After my grandfather was arrested by the NKVD my grandmother managed to escape from the town along with my mother and uncle, who were small children then, and they managed to reach Warsaw and later hide in Nowy Dwór (see How Wojciek's Stamp Collection Began). The rest of the family was almost immediately arrested; it was fairly evident then, as we could find out again many years later that almost everyone called or related to the names Skowronek, Blat and Schoenberg, among others were arrested in most cities in Poland and in fact, at least some members of the family were on a hit list (see Józef Skowronek).

The Rozens state that Khaim was murdered by the Nazis; my uncle, presumably due to what Natan told him, said that "all died in Russia". Natan was the sole survivor of all those arrested in Slonim who belonged to our family. One of the tenants of the Nowy Dwór house, who knew the family before and shortly after WWII said to me in one occasion that Khaim "died in the east". There are also records describing the capture by the NKVD of Khaim's sons, but none so far telling about their liberation.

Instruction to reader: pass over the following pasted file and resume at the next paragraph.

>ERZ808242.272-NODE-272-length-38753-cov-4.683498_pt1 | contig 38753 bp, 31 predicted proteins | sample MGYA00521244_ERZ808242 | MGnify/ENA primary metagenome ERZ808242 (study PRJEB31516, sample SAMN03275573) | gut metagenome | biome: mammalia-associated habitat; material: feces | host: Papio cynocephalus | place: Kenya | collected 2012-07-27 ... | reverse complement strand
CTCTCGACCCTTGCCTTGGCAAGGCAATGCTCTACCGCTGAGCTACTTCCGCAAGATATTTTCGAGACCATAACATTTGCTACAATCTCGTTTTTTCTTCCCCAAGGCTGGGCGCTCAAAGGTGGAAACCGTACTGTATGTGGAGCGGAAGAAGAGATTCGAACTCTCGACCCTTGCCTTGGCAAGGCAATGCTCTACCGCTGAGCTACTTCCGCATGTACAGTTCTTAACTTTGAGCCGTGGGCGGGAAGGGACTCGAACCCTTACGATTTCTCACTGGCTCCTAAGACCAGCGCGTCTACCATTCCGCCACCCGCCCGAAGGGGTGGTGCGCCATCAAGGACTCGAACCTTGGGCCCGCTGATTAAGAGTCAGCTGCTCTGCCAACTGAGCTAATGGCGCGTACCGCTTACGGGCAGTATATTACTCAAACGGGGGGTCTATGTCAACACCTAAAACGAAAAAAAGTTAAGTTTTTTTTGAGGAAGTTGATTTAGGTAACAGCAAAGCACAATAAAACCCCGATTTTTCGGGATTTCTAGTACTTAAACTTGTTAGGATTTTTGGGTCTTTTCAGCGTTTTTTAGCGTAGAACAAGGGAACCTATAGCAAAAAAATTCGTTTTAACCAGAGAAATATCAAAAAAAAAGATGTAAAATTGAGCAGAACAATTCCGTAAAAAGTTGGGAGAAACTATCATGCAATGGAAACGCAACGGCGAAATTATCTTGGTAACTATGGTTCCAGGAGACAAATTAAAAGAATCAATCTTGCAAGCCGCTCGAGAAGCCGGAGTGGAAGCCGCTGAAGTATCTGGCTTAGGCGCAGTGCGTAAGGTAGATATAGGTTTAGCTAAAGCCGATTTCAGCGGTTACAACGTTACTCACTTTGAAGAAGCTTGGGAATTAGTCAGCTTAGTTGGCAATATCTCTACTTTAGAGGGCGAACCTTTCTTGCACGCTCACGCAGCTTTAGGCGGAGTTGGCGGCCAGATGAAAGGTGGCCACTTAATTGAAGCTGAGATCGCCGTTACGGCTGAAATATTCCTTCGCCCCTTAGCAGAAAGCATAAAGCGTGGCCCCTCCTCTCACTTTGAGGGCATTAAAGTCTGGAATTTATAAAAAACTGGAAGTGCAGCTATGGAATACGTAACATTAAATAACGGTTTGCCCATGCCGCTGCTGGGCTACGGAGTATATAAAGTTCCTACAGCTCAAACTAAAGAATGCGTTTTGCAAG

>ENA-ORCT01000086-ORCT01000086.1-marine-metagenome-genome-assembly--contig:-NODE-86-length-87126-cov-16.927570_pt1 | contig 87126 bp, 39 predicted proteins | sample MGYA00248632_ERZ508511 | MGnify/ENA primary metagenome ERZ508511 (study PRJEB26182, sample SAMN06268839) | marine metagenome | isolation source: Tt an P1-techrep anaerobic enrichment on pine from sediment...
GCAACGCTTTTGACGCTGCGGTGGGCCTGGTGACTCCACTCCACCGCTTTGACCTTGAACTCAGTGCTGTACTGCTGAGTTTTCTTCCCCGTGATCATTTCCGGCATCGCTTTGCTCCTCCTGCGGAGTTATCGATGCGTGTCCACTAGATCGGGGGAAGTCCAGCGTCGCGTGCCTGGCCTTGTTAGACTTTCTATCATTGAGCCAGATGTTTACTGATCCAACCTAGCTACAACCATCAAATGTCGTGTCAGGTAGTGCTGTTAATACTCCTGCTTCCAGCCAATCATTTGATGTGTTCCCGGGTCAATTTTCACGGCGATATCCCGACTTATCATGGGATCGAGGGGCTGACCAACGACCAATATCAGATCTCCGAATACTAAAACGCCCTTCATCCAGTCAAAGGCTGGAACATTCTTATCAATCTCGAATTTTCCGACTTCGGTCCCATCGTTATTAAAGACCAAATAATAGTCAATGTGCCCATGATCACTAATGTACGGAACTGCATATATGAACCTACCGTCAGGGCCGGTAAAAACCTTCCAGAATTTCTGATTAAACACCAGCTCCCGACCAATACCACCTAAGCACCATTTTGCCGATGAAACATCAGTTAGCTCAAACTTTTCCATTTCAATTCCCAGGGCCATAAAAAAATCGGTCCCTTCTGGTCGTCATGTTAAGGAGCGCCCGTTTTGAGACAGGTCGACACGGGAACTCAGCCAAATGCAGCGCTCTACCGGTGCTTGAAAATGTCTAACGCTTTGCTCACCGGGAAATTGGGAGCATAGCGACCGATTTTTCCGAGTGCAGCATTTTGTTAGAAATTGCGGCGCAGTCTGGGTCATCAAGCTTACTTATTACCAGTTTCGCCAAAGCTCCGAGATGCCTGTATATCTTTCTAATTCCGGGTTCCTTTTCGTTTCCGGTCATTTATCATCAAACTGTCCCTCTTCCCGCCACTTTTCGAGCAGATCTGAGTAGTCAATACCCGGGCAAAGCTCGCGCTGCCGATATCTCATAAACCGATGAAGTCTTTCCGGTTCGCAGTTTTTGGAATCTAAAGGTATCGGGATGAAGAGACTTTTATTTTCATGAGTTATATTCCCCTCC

It is known that as the Nazis attacked the Soviet Union in 1941, NKVD thugs murdered the prisoners they had in custody[184.9] before the Nazis killed the Soviets[184.6], so this is also possibility. My interpretation is that some of the members of his family - probably his wife and daughters, as well as his wife's sisters and brothers and their families - remained in Warsaw and were killed in the ghetto, as the Rozens state, while Khaim and his sons, after being captured by the Soviets died in their captivity, executed or later fell in the hands of the Nazis and were murdered by them.


Nowolipki 45, Warsaw, where Khaim and his family lived.
Ul. Nowolipki as it looked in 2010. On the right side, a fraction of the Church of Saint Augustine
is visible - this is the only building left by the Germans in the ghetto - and across Nowolipki street, on the
right, the structures that have been erected at the place where Nowolipki 45 once stood.[94.40].